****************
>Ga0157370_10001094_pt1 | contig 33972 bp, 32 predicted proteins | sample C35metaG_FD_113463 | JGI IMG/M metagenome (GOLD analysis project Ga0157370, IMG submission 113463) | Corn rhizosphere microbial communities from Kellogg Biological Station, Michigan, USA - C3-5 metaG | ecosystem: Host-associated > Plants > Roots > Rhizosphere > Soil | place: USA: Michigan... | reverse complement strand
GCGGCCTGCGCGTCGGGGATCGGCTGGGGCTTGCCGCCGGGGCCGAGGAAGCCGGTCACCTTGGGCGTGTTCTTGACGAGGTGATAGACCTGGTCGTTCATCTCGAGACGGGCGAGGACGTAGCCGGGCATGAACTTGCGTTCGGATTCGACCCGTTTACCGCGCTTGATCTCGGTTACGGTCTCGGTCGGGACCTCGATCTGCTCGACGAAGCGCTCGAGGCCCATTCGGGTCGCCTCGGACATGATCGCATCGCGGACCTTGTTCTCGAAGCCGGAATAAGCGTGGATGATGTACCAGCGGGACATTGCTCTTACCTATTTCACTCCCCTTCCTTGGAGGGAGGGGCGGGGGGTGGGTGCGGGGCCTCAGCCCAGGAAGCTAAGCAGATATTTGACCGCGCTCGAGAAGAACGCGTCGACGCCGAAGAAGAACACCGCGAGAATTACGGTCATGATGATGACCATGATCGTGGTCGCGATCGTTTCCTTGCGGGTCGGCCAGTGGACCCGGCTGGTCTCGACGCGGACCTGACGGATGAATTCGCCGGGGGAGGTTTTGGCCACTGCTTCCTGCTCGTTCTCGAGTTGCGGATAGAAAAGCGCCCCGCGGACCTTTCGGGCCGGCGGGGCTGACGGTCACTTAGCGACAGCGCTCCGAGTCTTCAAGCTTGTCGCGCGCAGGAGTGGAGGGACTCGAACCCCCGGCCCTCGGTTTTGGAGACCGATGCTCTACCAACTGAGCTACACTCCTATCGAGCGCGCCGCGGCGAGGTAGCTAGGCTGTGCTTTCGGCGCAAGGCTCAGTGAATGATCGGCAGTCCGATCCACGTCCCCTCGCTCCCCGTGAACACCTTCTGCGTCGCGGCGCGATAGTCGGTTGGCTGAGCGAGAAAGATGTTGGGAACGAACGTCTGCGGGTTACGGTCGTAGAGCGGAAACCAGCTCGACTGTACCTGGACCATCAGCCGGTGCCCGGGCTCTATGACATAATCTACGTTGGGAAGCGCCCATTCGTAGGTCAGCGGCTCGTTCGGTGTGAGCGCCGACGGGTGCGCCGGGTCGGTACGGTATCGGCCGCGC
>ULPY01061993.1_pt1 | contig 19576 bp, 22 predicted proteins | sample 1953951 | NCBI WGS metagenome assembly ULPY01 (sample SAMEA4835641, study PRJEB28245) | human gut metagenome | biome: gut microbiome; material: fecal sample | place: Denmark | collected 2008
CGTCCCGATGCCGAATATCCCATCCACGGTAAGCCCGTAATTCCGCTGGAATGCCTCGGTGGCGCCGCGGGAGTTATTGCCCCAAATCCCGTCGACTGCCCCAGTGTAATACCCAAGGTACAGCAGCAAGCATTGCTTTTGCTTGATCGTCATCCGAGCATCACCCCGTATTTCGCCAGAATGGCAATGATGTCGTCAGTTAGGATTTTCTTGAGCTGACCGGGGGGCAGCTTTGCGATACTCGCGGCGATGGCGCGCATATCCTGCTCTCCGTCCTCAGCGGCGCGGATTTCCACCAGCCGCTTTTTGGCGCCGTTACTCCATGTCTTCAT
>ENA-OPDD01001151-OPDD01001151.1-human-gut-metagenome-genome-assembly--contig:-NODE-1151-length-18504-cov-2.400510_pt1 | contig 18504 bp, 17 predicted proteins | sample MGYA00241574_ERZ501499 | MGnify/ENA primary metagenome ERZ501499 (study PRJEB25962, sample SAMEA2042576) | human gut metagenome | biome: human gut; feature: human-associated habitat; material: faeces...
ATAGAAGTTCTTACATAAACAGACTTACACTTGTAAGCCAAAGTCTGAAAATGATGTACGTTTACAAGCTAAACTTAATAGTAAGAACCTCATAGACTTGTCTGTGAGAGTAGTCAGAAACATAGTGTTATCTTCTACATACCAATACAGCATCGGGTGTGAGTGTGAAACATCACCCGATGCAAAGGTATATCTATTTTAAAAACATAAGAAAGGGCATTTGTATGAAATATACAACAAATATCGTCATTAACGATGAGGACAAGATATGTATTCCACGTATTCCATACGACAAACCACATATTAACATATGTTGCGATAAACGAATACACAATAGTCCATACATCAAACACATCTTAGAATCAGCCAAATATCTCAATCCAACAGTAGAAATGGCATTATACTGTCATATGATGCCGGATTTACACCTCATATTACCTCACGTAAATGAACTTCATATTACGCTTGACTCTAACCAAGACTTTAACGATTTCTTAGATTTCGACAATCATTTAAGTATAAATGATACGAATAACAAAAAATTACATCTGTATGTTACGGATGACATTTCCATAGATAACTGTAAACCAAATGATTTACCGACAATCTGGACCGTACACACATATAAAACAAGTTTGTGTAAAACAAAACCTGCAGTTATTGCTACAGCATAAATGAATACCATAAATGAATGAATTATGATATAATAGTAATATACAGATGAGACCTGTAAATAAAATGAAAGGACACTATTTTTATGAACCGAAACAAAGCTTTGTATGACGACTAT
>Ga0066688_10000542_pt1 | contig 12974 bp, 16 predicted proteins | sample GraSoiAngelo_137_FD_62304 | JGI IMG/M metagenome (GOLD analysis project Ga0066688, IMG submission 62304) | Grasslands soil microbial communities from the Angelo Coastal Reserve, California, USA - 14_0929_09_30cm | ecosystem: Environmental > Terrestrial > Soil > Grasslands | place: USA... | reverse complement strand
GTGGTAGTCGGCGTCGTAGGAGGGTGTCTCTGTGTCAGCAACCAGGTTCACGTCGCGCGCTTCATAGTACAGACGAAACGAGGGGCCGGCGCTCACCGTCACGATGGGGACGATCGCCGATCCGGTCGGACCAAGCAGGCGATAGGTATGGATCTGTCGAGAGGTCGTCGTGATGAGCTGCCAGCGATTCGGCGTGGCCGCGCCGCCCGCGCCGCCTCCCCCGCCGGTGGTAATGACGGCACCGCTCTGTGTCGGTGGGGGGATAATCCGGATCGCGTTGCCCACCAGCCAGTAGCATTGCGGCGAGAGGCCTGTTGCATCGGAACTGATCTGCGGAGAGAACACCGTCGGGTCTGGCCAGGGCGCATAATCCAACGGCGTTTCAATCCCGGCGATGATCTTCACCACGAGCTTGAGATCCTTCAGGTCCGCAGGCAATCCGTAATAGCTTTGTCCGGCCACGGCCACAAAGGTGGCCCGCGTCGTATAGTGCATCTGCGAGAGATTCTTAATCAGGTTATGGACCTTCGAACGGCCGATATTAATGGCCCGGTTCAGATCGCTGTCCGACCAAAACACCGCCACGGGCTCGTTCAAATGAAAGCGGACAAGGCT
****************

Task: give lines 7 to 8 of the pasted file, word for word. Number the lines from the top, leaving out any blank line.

>Ga0066688_10000542_pt1 | contig 12974 bp, 16 predicted proteins | sample GraSoiAngelo_137_FD_62304 | JGI IMG/M metagenome (GOLD analysis project Ga0066688, IMG submission 62304) | Grasslands soil microbial communities from the Angelo Coastal Reserve, California, USA - 14_0929_09_30cm | ecosystem: Environmental > Terrestrial > Soil > Grasslands | place: USA... | reverse complement strand
GTGGTAGTCGGCGTCGTAGGAGGGTGTCTCTGTGTCAGCAACCAGGTTCACGTCGCGCGCTTCATAGTACAGACGAAACGAGGGGCCGGCGCTCACCGTCACGATGGGGACGATCGCCGATCCGGTCGGACCAAGCAGGCGATAGGTATGGATCTGTCGAGAGGTCGTCGTGATGAGCTGCCAGCGATTCGGCGTGGCCGCGCCGCCCGCGCCGCCTCCCCCGCCGGTGGTAATGACGGCACCGCTCTGTGTCGGTGGGGGGATAATCCGGATCGCGTTGCCCACCAGCCAGTAGCATTGCGGCGAGAGGCCTGTTGCATCGGAACTGATCTGCGGAGAGAACACCGTCGGGTCTGGCCAGGGCGCATAATCCAACGGCGTTTCAATCCCGGCGATGATCTTCACCACGAGCTTGAGATCCTTCAGGTCCGCAGGCAATCCGTAATAGCTTTGTCCGGCCACGGCCACAAAGGTGGCCCGCGTCGTATAGTGCATCTGCGAGAGATTCTTAATCAGGTTATGGACCTTCGAACGGCCGATATTAATGGCCCGGTTCAGATCGCTGTCCGACCAAAACACCGCCACGGGCTCGTTCAAATGAAAGCGGACAAGGCT